class CMyDriver : public CUnknown, public IDriverEntry
{
// Private methods.
private:
    // Returns a referenced pointer to the IDriverEntry interface.
    IDriverEntry * QueryIDriverEntry(VOID){
        AddRef();
        return static_cast<IDriverEntry*>(this);
    }

    HRESULT Initialize(VOID);
//
// Public methods
//
public:
    // The factory method used to create an instance of this driver.
    static HRESULT CreateInstance(__out PCMyDriver *Driver);

//
// COM methods
//                                                           
public:

    //
    // IDriverEntry methods
    //

    virtual HRESULT STDMETHODCALLTYPE
    OnInitialize(__in IWDFDriver *FxWdfDriver) {
        return S_OK;
    }

    virtual HRESULTSTDMETHODCALLTYPE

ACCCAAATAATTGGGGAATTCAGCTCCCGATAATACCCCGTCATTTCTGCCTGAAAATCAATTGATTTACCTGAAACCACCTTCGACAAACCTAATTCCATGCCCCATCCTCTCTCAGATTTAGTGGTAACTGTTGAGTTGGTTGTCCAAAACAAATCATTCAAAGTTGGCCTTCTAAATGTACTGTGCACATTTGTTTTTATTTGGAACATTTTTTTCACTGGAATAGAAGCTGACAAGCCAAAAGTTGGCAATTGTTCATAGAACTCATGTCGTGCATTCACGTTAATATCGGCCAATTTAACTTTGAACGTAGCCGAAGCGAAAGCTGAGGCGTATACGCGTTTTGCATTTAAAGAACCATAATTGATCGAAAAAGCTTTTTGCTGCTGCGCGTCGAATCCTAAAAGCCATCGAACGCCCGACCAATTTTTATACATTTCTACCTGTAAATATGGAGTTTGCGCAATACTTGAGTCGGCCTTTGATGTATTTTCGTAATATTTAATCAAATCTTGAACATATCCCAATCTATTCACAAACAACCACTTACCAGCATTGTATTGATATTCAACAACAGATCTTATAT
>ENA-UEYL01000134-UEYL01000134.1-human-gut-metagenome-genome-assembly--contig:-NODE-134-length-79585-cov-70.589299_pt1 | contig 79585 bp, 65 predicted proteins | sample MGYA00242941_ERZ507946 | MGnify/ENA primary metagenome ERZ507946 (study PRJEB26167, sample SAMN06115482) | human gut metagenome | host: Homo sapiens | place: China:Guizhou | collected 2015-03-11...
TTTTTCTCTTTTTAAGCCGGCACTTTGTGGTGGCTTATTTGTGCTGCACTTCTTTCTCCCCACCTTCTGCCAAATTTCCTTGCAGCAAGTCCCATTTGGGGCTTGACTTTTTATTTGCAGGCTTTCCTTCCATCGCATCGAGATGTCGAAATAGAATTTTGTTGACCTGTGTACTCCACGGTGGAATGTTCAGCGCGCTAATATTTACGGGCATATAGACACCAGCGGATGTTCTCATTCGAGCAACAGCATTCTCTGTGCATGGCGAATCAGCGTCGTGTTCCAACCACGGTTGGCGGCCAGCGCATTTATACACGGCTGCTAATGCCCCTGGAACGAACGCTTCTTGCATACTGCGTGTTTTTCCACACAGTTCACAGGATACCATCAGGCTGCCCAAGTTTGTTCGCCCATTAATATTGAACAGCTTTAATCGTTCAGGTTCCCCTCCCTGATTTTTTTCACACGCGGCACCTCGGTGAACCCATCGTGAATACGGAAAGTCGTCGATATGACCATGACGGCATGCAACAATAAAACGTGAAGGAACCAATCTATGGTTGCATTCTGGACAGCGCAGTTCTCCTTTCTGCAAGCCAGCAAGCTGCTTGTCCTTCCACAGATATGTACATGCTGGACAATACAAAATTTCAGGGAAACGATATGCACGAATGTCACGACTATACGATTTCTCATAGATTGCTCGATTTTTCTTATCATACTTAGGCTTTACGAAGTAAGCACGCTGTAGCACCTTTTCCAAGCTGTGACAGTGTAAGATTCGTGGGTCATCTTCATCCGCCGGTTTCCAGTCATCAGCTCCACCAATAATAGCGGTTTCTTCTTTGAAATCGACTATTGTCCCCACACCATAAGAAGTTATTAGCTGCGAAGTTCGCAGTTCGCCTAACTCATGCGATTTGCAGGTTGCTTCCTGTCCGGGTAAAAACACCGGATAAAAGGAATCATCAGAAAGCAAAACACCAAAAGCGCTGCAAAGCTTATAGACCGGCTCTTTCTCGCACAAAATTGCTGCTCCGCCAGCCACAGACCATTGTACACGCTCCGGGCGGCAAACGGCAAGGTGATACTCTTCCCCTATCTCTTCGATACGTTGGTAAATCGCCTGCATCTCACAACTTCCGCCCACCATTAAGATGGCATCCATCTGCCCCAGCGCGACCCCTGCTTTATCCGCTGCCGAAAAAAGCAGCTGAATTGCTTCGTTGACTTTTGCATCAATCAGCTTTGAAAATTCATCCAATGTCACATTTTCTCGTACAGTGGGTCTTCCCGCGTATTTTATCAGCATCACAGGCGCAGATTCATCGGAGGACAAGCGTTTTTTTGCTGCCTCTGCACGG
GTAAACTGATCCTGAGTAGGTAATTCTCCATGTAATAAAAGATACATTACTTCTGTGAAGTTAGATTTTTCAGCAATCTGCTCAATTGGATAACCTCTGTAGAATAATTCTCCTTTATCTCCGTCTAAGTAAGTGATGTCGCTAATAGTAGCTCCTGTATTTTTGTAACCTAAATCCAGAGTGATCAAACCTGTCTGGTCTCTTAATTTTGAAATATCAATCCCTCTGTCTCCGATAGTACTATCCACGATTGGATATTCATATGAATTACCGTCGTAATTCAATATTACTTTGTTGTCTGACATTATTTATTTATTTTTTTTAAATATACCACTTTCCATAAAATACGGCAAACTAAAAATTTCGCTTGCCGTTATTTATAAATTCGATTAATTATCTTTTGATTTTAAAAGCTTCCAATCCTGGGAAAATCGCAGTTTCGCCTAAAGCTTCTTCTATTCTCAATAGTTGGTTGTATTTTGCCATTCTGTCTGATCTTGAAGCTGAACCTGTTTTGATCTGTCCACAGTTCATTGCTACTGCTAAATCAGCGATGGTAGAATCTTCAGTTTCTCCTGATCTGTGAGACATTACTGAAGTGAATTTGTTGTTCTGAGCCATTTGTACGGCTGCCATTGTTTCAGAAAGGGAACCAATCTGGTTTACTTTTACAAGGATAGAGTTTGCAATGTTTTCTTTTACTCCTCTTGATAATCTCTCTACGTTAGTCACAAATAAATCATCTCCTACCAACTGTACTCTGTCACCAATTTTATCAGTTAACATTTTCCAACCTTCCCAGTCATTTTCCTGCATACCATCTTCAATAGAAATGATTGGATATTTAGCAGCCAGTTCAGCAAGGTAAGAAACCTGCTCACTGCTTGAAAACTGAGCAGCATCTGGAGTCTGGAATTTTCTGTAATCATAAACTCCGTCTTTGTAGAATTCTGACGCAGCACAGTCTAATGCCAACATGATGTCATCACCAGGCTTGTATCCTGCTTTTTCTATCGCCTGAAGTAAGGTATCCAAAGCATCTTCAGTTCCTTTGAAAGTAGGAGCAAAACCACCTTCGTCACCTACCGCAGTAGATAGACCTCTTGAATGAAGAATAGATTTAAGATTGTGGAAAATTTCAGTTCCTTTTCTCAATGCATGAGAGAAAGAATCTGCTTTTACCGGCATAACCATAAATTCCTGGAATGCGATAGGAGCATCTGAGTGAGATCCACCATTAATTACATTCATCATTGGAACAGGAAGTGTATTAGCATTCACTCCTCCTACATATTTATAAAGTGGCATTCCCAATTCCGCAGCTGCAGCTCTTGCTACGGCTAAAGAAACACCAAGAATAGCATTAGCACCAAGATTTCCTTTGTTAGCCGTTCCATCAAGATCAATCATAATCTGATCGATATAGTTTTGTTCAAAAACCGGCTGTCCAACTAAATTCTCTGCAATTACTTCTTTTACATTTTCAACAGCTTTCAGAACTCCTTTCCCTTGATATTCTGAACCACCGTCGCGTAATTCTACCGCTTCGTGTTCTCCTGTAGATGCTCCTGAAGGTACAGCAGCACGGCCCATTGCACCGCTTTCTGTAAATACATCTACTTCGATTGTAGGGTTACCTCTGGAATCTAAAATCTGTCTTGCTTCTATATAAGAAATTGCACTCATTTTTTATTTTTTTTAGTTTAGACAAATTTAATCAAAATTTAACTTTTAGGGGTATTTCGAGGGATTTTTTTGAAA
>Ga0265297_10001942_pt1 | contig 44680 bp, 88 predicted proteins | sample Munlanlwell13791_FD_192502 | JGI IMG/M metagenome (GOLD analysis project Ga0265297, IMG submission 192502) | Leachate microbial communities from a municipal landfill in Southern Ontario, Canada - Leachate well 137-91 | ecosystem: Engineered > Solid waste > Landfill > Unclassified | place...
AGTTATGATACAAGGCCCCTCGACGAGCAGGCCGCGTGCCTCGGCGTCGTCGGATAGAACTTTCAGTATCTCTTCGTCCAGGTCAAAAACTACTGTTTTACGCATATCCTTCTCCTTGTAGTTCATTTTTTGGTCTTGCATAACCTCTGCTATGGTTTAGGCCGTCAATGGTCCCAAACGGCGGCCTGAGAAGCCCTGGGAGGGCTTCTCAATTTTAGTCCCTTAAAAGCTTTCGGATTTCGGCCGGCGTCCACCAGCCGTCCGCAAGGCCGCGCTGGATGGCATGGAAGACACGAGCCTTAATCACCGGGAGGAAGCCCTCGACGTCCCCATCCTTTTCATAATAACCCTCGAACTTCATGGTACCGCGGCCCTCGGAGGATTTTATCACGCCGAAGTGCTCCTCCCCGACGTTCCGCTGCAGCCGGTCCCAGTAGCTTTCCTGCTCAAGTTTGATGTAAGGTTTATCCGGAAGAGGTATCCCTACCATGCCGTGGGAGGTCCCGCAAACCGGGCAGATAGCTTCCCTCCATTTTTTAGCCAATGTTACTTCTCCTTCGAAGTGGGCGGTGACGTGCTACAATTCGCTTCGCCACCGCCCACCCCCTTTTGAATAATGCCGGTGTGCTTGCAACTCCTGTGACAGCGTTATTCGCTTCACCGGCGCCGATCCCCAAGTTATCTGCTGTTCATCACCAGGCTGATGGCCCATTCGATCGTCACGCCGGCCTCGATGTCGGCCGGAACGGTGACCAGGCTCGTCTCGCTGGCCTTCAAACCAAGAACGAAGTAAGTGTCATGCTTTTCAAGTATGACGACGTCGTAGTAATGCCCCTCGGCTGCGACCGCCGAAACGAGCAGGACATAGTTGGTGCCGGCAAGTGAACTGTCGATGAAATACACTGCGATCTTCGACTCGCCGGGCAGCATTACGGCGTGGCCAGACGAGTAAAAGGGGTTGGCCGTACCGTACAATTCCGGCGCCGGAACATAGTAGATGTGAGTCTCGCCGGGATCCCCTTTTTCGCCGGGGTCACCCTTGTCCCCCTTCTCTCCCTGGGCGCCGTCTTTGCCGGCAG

OnDeviceAdd(__in IWDFDriver *FxWdfDriver,
        __in IWDFDeviceInitialize *FxDeviceInit);

    virtual VOID STDMETHODCALLTYPE
    OnDeinitialize(__in IWDFDriver *FxWdfDriver) {
        return;
    }

    // IUnknown methods.
    // We have to implement basic ones here that redirect to the
    // base class because of the multiple inheritance.
    //
virtual ULONG STDMETHODCALLTYPE AddRef(VOID){
        return __super::AddRef();
    }

    virtual ULONG STDMETHODCALLTYPE Release(VOID){
        return __super::Release();
    }

    virtual HRESULTSTDMETHODCALLTYPE QueryInterface(
        __in REFIID InterfaceId,
        __out PVOID *Object);
};

  Figure 3 - CMyDriver Class Definition

The CMyDriver::CreateInstance shown in Figure 4 creates an instance of the CMyDriver class and does any initialization of this object's data members that may be required. Once the instance is created, the CClassFactory::CreateInstance routine in Figure 2 calls the QueryInterface method of the newly created instance of CMyDriver.